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Am J Public Health. 2013 Oct;103(10):e52-8. doi: 10.2105/AJPH.2013.301298. Epub 2013 Aug 15.

Health and safety of child care centers: an analysis of licensing specialists' reports of routine, unannounced inspections.

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  • 1Angela A. Crowley and Sangchoon Jeon are with Yale University School of Nursing, Yale University, New Haven, CT. Marjorie S. Rosenthal is with the Department of Pediatrics, Yale University School of Medicine, and the Robert Wood Johnson Clinical Scholars Program, New Haven.

Abstract

OBJECTIVES:

We assessed the prevalence of regulatory noncompliance of licensed child care centers and identified factors associated with improved compliance.

METHODS:

We analyzed 676 routine, unannounced reports of child care centers collected by the Connecticut Department of Public Health licensing specialists over a 2-year time period, included characteristics of centers, and created categories of regulations.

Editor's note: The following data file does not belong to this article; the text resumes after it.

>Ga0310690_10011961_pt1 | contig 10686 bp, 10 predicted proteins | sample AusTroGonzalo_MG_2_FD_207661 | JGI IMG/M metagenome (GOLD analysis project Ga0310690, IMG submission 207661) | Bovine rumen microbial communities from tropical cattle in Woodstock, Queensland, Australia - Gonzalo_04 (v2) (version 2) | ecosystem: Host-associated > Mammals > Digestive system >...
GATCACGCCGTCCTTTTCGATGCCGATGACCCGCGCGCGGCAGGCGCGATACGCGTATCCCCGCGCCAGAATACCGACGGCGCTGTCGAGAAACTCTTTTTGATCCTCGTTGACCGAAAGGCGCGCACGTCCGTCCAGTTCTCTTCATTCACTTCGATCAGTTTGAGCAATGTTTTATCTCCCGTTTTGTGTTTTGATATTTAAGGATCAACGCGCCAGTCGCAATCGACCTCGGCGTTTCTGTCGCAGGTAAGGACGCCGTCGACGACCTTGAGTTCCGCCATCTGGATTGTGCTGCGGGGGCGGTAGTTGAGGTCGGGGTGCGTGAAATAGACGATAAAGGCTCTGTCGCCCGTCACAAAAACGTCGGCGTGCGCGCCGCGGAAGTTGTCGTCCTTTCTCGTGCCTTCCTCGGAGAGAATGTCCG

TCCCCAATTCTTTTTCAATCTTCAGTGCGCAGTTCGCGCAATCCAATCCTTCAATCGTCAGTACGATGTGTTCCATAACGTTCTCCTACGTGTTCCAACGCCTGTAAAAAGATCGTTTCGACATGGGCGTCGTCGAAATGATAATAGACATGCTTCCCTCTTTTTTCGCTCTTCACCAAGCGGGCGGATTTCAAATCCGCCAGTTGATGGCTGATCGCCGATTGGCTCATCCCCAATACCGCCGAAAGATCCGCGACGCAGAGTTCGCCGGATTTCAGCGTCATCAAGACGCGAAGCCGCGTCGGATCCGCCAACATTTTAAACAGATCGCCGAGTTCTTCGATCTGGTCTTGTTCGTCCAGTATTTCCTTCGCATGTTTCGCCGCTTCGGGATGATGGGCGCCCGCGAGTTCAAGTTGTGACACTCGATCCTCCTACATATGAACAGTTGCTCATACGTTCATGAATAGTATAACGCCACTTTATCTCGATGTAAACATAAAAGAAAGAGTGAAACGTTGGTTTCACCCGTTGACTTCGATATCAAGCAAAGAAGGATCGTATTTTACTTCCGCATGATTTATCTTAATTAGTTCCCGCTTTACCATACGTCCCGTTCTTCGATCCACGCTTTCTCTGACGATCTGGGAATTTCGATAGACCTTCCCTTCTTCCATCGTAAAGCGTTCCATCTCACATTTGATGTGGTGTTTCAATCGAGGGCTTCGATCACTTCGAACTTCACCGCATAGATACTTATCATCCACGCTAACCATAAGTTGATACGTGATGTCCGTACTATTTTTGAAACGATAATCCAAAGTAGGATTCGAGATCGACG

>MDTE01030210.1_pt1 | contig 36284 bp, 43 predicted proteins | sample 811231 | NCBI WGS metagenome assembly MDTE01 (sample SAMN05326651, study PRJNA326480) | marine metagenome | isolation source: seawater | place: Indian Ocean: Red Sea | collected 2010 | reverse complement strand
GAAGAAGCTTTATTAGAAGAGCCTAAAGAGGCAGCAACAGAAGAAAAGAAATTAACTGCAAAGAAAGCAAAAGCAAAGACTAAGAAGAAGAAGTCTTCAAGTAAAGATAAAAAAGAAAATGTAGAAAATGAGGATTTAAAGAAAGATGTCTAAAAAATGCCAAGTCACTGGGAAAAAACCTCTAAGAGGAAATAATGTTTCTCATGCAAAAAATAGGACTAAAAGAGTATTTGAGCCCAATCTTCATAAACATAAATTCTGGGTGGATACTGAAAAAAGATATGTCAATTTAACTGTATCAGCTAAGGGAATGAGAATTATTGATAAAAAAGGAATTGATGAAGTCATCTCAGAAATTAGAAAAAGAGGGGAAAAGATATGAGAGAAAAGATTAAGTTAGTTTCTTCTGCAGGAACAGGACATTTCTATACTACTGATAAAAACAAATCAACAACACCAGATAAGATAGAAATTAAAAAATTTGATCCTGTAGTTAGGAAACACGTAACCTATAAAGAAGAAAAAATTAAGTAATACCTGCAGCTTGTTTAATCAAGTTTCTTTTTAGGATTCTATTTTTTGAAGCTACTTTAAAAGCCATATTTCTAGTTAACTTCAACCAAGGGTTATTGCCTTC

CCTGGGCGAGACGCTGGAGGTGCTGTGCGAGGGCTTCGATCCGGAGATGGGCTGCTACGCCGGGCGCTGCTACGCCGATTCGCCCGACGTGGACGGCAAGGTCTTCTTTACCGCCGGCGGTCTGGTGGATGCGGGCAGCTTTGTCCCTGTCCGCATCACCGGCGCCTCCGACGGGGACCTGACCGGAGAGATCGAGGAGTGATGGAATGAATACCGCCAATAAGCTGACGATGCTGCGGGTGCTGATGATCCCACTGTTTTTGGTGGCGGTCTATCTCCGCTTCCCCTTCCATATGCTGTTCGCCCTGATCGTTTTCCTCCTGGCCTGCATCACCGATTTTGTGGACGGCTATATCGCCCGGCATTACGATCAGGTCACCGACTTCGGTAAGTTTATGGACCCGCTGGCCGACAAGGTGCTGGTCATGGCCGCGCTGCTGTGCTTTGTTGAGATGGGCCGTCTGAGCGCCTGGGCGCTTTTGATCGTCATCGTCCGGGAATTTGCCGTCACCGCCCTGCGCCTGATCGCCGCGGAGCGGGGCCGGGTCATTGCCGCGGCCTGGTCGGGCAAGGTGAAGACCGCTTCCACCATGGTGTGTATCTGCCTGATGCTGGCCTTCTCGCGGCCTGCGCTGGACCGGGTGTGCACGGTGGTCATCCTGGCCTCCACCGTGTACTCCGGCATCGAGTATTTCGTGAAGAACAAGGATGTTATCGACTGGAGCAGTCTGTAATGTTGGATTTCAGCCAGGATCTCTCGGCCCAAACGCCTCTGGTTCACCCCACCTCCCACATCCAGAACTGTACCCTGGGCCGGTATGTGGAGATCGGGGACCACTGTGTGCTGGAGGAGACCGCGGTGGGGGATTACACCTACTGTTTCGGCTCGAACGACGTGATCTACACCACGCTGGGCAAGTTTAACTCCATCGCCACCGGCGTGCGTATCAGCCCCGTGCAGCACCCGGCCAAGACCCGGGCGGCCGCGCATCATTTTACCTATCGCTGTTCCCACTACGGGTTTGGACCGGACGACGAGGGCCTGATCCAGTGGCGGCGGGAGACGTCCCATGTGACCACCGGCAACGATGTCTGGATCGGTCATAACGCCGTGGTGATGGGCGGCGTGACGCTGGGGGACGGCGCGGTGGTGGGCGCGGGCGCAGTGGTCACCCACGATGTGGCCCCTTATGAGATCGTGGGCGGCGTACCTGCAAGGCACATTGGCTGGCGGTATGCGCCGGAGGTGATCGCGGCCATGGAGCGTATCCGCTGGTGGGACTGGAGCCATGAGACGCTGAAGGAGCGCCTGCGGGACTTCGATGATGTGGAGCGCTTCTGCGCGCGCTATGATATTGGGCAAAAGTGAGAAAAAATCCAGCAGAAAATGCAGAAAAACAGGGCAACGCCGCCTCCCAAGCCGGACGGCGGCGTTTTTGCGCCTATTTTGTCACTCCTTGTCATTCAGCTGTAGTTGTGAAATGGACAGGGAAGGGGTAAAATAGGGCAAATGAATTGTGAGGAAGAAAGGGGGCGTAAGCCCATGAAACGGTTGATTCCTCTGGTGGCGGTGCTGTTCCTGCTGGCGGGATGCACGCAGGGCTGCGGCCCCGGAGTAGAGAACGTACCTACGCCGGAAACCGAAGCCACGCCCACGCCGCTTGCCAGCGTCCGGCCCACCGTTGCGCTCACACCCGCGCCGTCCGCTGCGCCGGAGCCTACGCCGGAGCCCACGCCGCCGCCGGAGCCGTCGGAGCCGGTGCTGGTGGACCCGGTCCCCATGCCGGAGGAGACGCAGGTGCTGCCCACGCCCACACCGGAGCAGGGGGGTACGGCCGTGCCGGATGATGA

RESULTS:

The sample included 41% of licensed child care centers. Of the 13 categories of regulations in the analyses, 7 categories (outdoor safety, indoor safety, indoor health, child and staff documentation, emergency preparedness, infant-toddler indoor health, and infant-toddler indoor safety) had regulations with center noncompliance greater than 10%. Playground hazard-free was the regulation with the highest frequency (48.4%) of noncompliance. Compliance with the regulation for 20 hours of continuing education per year for child care providers was the characteristic most frequently associated with regulations compliance.

CONCLUSIONS:

Efforts to support continuing education of child care providers are essential to improve and sustain healthy and safe early-care and education programs. Analyses of state child care licensing inspection reports provide valuable data and findings for strategic planning efforts.

PMID:
23948016
[PubMed - indexed for MEDLINE]
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